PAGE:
He continued his country hit streak with 1969’s “One Has My Name,” “Invitation to Your Party,” “She Even Woke Me Up to Say Goodbye” and “One Minute Past Eternity.”
Between 1970 and 1972, he had some of his biggest country hits, including “Once More With Feeling” (1970), “I Can’t Seem to Say Goodbye” (1970), the No. 1 smash “There Must Be More to Love Than This” (1970), “Touching Home” (1971), the No. 1 hit “Would You Take Another Chance on Me” (1971, backed with his rendition of Kris Kristofferson’s “Me and Bobby McGee”) and a remake of The Big Bopper’s pop hit “Chantilly Lace” (1972).
“Chantilly Lace” became his biggest country hit of all. It was also nominated for a country Grammy Award.
Ironically, that song referenced his rock ‘n’ roll past. So did such early 1970s recordings as “Lonely Weekends,” “Drinkin’ Wine Spo-Dee O’Dee,” “Boogie Woogie Country Man” and “I’m Left, You’re Right, She’s Gone.” But his biggest country hits continued to be emotional ballads such as “Sometimes a Memory Ain’t Enough” (1973) and “He Can’t Fill My Shoes” (1974).
He divorced Myra in 1970 and married his fourth wife the following year. They were in the midst of divorce proceedings when she died in a swimming-pool drowning in 1982.
Two years after his fourth marriage, son Jerry Lee Lewis Jr. died in a car wreck. Son Steve Allen Lewis had drowned to death in 1962. In both instances, Jerry Lee Lewis soldiered onward.
As the 1970s wore on, his country hits continued, although more sporadically. Jerry Lee Lewis returned to the country top-10 in 1976 with “Let’s Put It Back Together Again.” His memorable 1977 hit “Middle Age Crazy” inspired a Hollywood film starring Bruce Dern and Ann-Margret. Lewis next scored back-to-back top-10 hits with 1978’s “Come On In” and “I’ll Find It Where I Can.”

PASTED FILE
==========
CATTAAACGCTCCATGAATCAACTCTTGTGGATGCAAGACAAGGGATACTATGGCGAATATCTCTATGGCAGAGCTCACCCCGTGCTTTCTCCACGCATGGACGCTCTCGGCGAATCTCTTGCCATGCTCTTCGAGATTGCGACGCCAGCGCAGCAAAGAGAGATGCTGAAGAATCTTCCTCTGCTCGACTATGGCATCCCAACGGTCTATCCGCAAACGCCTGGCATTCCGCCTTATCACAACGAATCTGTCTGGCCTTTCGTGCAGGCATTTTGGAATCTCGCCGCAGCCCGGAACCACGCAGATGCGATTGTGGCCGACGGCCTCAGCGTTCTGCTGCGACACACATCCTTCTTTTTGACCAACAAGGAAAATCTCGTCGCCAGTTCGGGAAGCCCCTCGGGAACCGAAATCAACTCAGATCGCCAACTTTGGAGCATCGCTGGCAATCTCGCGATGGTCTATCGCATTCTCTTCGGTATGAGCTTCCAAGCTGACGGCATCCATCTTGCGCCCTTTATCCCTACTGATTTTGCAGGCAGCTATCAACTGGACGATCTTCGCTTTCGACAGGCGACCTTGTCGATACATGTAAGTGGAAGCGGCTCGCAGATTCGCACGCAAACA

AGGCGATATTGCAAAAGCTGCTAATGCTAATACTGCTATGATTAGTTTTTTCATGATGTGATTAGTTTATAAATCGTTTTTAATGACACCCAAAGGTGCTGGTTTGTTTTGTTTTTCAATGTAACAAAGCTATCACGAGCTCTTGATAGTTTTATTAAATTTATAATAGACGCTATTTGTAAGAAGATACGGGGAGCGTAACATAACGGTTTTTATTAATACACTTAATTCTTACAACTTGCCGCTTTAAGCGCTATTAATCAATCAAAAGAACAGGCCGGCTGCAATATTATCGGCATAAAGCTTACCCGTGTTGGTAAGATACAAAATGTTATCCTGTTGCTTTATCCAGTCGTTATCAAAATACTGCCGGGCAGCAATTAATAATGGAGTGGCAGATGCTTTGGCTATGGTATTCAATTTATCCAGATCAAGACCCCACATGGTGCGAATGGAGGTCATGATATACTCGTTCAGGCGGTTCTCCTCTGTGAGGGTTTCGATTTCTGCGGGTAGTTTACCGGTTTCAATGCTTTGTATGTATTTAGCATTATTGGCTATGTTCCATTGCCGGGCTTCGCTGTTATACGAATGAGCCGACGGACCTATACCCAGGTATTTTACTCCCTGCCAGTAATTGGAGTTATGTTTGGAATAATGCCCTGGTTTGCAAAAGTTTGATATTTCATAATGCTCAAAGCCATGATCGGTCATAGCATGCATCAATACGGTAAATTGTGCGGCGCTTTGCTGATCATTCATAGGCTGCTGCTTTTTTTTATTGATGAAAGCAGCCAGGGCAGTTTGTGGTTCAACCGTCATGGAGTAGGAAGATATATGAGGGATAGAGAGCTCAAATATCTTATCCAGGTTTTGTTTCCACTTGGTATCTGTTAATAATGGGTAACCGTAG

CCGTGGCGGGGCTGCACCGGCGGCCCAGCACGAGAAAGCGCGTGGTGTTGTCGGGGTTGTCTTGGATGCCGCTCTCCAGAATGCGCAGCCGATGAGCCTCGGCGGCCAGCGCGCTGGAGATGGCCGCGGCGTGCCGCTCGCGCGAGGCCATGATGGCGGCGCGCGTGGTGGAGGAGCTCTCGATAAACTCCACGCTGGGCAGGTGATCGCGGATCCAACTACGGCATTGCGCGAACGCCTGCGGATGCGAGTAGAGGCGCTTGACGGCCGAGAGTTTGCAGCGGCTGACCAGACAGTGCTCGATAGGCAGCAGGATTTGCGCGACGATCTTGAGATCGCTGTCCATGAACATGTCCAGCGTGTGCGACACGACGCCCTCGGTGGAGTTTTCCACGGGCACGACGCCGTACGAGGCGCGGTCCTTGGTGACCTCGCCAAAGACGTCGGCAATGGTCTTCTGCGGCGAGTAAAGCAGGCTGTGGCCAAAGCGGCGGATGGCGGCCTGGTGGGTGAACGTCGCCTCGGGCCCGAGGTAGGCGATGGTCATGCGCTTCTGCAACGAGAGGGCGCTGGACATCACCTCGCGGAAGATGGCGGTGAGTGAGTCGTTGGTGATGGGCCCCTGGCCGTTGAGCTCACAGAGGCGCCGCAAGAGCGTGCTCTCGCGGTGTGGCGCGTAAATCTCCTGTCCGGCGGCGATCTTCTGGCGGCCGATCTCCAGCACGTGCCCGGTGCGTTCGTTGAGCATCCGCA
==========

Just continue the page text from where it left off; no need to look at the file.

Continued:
His behavior, always erratic, became even more so in 1975-79. He had numerous arrests—for disorderly conduct, drunk driving, assault, possession of pills and shooting his bass player in the chest. In 1976, he was carrying a gun when he crashed his Lincoln into the gates of Graceland in Memphis and demanded to see Elvis. In 1979, the I.R.S. seized his property because of his unpaid taxes.
He signed with Elektra Records and debuted on the label with the two-sided hit “Rockin’ My Life Away”/”I Wish I Was 18 Again” in 1979. “When Two Worlds Collide” and “Over the Rainbow” both became Elektra country hits in 1980.
In 1981, his ulcerated stomach ruptured, and he lay close to death for weeks. When he finally emerged from the ordeal, he was addicted to painkillers. During that same year, “Thirty Nine and Holding” became his final top-10 country hit.
The first books about him were published in 1981—Robert Palmer’s Jerry Lee Lewis Rocks! and Robert Cain’s Whole Lotta Shakin’ Goin’ On. In 1982 came Hellfire, by Nick Tosches and Great Balls of Fire by Myra Lewis and Murray Silver.
Lewis recorded for MCA Records in Nashville in 1982-83. But no significant hits ensued.
The star’s fifth marriage lasted only 77 days in 1983 before that wife died, probably of a drug overdose. Some journalists suggested that his longtime moniker “The Killer” was more than a nickname.
He wed his sixth wife in 1984. Lewis suffered a second ulcerated stomach perforation in 1985, but rose from his near-deathbed to be inducted into the Rock N Roll Hall of Fame in Manhattan in early 1986. Hank Williams Jr. did his induction honors.